Now set the Train/Validation ratio for this session. This number should be between 0 and 1, and is the percentage of images allocated for training, with the remaining percent saved for validation. Default is 0.7, or 70% of your images used for training. See the FAQ for more details.

Model size is where you can configure the dimensions of the images used in this training session. Each base model has pre-determined values for small, medium, and large models. There is also a custom option where you can enter any dimensions you want, however if you choose this option for a YOLO model you must enter the same number for width and height and it must be divisible by 32. We recommend using one of the pre-set dimensions.

You can continue training from a previous version by clicking the continue training from previous version checkbox and choosing a version from the drop down menu that is subsequently displayed.

Run Training

Press the Start Training button to begin training with the specified configurations. While training is running, you can view both a plot output as well as log output. An example of log output is shown below; skip down to the training output section to view an example of the plot output.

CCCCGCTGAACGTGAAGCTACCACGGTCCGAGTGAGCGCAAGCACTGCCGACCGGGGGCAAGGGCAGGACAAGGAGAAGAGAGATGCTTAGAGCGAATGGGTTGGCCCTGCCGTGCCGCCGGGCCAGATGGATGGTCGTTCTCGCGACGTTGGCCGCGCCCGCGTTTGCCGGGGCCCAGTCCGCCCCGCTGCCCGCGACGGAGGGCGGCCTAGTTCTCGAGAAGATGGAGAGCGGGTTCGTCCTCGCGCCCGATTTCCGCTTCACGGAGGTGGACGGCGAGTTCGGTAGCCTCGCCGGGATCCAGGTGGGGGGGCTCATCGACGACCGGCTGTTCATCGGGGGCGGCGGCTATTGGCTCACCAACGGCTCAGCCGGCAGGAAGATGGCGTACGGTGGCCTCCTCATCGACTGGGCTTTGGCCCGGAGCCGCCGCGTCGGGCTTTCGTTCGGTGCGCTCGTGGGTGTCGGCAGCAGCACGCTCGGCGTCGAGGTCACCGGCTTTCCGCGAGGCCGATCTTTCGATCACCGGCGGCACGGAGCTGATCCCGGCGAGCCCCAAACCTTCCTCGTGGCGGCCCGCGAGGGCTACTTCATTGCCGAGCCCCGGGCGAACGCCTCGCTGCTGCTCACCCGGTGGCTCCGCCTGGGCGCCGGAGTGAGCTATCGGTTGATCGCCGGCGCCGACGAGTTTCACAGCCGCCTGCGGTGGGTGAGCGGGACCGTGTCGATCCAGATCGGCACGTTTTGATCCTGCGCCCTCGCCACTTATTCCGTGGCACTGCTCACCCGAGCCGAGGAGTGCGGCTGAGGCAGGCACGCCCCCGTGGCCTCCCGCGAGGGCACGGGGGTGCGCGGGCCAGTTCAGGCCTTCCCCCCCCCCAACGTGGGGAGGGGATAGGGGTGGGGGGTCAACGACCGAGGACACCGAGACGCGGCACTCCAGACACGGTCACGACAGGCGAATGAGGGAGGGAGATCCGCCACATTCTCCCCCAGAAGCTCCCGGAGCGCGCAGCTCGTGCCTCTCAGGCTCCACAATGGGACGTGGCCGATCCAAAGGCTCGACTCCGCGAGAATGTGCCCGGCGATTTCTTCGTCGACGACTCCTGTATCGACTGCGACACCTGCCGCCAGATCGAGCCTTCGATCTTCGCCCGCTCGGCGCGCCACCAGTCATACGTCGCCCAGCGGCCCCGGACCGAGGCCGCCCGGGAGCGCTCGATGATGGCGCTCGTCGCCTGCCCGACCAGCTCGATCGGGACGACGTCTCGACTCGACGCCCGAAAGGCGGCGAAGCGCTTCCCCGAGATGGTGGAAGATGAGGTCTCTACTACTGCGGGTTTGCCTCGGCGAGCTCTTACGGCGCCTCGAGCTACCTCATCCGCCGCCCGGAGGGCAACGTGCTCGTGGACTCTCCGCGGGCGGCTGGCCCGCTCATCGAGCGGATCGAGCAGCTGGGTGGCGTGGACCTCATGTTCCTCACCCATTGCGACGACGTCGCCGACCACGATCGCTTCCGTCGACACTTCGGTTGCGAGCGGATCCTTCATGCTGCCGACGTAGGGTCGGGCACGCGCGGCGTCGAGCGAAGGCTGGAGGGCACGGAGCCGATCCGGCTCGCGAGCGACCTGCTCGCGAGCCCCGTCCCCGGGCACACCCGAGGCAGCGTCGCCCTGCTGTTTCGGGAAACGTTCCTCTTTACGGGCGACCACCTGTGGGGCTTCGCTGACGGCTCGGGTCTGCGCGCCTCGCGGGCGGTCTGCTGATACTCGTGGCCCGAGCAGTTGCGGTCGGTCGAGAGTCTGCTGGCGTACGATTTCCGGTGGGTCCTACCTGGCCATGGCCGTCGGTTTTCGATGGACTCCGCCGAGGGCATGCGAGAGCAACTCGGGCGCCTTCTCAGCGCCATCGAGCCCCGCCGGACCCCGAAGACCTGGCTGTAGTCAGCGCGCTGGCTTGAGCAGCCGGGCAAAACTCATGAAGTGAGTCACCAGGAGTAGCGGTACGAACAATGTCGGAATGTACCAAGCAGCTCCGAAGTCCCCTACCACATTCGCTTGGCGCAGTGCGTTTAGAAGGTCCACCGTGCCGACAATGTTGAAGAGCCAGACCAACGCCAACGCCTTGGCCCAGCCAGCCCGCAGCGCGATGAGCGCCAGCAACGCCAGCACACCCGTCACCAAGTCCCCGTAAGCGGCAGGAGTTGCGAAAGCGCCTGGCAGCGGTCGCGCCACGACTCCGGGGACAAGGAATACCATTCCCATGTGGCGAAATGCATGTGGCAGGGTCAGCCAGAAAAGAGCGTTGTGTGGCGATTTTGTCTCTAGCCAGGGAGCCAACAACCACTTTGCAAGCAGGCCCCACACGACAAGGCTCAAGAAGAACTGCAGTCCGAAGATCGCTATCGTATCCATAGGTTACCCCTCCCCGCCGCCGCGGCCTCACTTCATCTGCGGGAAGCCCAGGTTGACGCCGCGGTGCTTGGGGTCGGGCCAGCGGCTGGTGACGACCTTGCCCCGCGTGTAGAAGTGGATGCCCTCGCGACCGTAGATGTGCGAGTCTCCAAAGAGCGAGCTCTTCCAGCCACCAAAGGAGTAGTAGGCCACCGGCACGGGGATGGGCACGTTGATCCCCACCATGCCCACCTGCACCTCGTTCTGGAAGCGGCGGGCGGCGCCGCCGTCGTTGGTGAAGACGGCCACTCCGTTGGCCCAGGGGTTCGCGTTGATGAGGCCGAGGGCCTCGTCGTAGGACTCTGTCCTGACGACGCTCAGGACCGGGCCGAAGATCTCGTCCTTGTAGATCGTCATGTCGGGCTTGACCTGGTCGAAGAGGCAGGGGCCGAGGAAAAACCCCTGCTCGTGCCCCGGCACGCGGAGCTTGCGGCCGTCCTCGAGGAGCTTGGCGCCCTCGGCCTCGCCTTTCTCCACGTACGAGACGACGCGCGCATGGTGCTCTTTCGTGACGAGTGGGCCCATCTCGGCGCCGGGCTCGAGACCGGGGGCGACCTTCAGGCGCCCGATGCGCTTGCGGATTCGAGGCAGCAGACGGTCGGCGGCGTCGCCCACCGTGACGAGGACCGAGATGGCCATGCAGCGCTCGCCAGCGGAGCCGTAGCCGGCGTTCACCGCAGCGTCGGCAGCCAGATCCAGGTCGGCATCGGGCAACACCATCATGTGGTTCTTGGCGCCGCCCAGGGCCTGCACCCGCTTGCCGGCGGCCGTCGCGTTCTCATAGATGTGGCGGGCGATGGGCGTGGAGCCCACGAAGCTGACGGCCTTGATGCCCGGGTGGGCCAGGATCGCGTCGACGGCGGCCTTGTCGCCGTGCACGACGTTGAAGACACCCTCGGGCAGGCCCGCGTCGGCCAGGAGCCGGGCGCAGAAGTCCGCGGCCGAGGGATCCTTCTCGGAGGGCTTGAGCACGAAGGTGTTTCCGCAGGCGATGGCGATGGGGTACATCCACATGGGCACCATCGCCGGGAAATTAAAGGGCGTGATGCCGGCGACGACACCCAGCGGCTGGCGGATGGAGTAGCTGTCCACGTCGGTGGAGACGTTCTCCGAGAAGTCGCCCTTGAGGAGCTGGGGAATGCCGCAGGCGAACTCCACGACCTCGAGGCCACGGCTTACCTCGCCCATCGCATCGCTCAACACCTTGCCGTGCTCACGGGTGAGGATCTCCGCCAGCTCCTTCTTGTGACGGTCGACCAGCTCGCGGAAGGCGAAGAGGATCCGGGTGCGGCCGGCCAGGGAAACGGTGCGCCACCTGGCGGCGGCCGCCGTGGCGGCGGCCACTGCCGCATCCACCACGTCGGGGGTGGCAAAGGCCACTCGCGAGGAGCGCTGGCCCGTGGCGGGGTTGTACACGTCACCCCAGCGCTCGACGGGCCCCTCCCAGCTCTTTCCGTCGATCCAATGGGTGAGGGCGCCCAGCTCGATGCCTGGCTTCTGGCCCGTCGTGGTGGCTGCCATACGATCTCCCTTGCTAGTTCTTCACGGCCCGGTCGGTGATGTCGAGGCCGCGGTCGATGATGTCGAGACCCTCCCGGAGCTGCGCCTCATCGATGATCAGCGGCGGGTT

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Stopping Training

You can stop training at any time by pressing the Stop Training button. Otherwise, you will see output similar to below once training finishes.

Training Output

Training loss is plotted after each step; validation loss, shown in red, will be output after every epoch. You can read more about training and validation loss here. An example of the training output is shown below.

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Once training finishes, you will also see output below the plot that provides you will a summary of the newly trained model’s details including the name, labels, final loss, and the version number, as shown in the next image.

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You will also be provided with text that you can copy and past into your terminal and app.py files in order to use your model in an application.

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If you would like to train your model further, you can enter in the same model ID, update the number of epochs and batch size if you choose, and click Start Training once more. Steps will start from one, but loss should be lower than in the previous training, as you can see from the example below. When continuing from a previous training session, you must use the same type of model (MobileNet, YOLO, Faster RCNN) that you used before. In addition, you won’t be able to change the Train/Validation ratio between sessions.

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Training with the CLI